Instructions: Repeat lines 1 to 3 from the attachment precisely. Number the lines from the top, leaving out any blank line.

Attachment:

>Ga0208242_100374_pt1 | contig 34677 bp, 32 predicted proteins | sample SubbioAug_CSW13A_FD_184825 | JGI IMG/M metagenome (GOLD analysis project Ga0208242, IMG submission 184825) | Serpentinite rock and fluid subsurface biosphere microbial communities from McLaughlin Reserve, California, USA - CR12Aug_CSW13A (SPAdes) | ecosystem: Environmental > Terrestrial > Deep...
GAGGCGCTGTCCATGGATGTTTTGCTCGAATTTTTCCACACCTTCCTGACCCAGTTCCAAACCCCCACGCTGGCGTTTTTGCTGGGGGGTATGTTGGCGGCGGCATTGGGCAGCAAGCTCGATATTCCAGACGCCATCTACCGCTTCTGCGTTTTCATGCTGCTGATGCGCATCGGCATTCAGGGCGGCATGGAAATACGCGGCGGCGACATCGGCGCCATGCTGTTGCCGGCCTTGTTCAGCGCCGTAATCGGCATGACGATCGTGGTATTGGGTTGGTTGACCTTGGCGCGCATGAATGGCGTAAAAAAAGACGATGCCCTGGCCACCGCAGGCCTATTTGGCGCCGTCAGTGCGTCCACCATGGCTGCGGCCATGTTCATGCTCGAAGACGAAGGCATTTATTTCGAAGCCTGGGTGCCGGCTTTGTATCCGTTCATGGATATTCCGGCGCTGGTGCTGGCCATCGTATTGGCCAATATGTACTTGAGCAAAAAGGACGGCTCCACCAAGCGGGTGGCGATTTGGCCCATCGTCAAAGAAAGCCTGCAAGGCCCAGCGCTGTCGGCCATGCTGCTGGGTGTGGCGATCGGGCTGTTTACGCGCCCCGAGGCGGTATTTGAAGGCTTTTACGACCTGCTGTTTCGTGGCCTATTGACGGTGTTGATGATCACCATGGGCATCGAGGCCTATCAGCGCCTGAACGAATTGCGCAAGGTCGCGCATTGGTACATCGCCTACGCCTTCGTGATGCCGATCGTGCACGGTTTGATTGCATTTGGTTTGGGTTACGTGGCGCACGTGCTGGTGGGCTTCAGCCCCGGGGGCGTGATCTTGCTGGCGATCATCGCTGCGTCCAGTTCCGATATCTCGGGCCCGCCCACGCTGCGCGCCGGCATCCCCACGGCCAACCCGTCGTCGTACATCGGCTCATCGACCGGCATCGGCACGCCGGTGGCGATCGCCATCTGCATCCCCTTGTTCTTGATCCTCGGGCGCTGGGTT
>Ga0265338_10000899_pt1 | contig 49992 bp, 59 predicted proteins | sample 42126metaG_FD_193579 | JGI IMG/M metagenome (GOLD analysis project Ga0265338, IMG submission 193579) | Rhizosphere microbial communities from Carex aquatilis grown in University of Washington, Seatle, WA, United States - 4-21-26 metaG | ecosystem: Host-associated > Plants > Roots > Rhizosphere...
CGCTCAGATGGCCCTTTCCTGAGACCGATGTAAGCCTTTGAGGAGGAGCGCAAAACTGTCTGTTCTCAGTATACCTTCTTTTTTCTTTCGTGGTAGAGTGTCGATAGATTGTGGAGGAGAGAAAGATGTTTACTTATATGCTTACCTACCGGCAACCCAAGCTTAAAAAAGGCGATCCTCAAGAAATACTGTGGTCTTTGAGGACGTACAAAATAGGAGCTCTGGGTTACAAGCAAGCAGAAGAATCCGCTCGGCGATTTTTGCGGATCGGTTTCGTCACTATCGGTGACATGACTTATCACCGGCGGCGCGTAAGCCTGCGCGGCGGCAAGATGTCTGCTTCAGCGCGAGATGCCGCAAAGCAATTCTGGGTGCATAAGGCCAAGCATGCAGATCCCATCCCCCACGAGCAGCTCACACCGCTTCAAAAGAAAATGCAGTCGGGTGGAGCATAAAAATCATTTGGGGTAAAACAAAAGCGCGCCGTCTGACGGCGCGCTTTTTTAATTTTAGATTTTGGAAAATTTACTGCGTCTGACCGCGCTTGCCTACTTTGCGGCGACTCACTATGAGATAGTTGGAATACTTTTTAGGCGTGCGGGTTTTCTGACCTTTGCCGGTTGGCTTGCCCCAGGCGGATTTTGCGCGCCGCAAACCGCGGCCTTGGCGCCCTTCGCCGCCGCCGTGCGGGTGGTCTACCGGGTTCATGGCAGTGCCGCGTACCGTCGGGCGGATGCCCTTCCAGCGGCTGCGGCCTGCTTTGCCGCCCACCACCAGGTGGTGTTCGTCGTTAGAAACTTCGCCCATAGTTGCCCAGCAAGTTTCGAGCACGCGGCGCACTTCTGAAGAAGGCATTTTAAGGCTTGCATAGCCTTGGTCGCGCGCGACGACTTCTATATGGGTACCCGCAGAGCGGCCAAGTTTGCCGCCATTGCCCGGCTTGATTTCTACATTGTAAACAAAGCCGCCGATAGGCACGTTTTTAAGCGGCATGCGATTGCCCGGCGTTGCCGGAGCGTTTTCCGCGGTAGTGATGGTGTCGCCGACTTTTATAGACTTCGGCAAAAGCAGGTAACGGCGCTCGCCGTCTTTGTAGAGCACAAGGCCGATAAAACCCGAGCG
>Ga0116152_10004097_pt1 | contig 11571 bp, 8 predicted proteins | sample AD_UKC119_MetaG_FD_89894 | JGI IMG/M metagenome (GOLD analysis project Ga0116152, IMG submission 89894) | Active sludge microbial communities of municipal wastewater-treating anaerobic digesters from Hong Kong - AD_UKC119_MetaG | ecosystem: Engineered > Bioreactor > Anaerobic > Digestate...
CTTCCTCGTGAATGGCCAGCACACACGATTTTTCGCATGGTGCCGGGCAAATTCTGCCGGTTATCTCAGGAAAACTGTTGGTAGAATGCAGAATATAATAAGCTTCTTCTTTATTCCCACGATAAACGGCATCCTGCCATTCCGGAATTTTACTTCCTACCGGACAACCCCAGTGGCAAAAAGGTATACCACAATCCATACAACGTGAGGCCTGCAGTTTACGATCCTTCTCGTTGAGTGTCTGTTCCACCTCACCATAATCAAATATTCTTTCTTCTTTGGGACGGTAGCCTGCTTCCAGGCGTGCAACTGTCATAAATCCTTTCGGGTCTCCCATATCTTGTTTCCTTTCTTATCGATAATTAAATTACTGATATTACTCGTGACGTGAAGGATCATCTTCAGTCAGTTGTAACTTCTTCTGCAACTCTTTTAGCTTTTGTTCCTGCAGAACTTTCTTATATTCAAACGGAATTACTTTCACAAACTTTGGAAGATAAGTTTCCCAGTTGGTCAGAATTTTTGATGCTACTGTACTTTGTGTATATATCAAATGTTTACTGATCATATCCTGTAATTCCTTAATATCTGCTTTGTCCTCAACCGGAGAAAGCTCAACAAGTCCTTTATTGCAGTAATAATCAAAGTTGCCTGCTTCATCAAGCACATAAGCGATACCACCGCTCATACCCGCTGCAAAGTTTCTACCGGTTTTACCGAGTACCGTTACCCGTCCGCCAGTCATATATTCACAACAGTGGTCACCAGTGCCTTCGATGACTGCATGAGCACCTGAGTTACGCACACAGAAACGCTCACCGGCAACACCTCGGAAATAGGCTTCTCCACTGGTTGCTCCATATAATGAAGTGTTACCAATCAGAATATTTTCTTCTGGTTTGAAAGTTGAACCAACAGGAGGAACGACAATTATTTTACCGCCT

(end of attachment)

>Ga0208242_100374_pt1 | contig 34677 bp, 32 predicted proteins | sample SubbioAug_CSW13A_FD_184825 | JGI IMG/M metagenome (GOLD analysis project Ga0208242, IMG submission 184825) | Serpentinite rock and fluid subsurface biosphere microbial communities from McLaughlin Reserve, California, USA - CR12Aug_CSW13A (SPAdes) | ecosystem: Environmental > Terrestrial > Deep...
GAGGCGCTGTCCATGGATGTTTTGCTCGAATTTTTCCACACCTTCCTGACCCAGTTCCAAACCCCCACGCTGGCGTTTTTGCTGGGGGGTATGTTGGCGGCGGCATTGGGCAGCAAGCTCGATATTCCAGACGCCATCTACCGCTTCTGCGTTTTCATGCTGCTGATGCGCATCGGCATTCAGGGCGGCATGGAAATACGCGGCGGCGACATCGGCGCCATGCTGTTGCCGGCCTTGTTCAGCGCCGTAATCGGCATGACGATCGTGGTATTGGGTTGGTTGACCTTGGCGCGCATGAATGGCGTAAAAAAAGACGATGCCCTGGCCACCGCAGGCCTATTTGGCGCCGTCAGTGCGTCCACCATGGCTGCGGCCATGTTCATGCTCGAAGACGAAGGCATTTATTTCGAAGCCTGGGTGCCGGCTTTGTATCCGTTCATGGATATTCCGGCGCTGGTGCTGGCCATCGTATTGGCCAATATGTACTTGAGCAAAAAGGACGGCTCCACCAAGCGGGTGGCGATTTGGCCCATCGTCAAAGAAAGCCTGCAAGGCCCAGCGCTGTCGGCCATGCTGCTGGGTGTGGCGATCGGGCTGTTTACGCGCCCCGAGGCGGTATTTGAAGGCTTTTACGACCTGCTGTTTCGTGGCCTATTGACGGTGTTGATGATCACCATGGGCATCGAGGCCTATCAGCGCCTGAACGAATTGCGCAAGGTCGCGCATTGGTACATCGCCTACGCCTTCGTGATGCCGATCGTGCACGGTTTGATTGCATTTGGTTTGGGTTACGTGGCGCACGTGCTGGTGGGCTTCAGCCCCGGGGGCGTGATCTTGCTGGCGATCATCGCTGCGTCCAGTTCCGATATCTCGGGCCCGCCCACGCTGCGCGCCGGCATCCCCACGGCCAACCCGTCGTCGTACATCGGCTCATCGACCGGCATCGGCACGCCGGTGGCGATCGCCATCTGCATCCCCTTGTTCTTGATCCTCGGGCGCTGGGTT
>Ga0265338_10000899_pt1 | contig 49992 bp, 59 predicted proteins | sample 42126metaG_FD_193579 | JGI IMG/M metagenome (GOLD analysis project Ga0265338, IMG submission 193579) | Rhizosphere microbial communities from Carex aquatilis grown in University of Washington, Seatle, WA, United States - 4-21-26 metaG | ecosystem: Host-associated > Plants > Roots > Rhizosphere...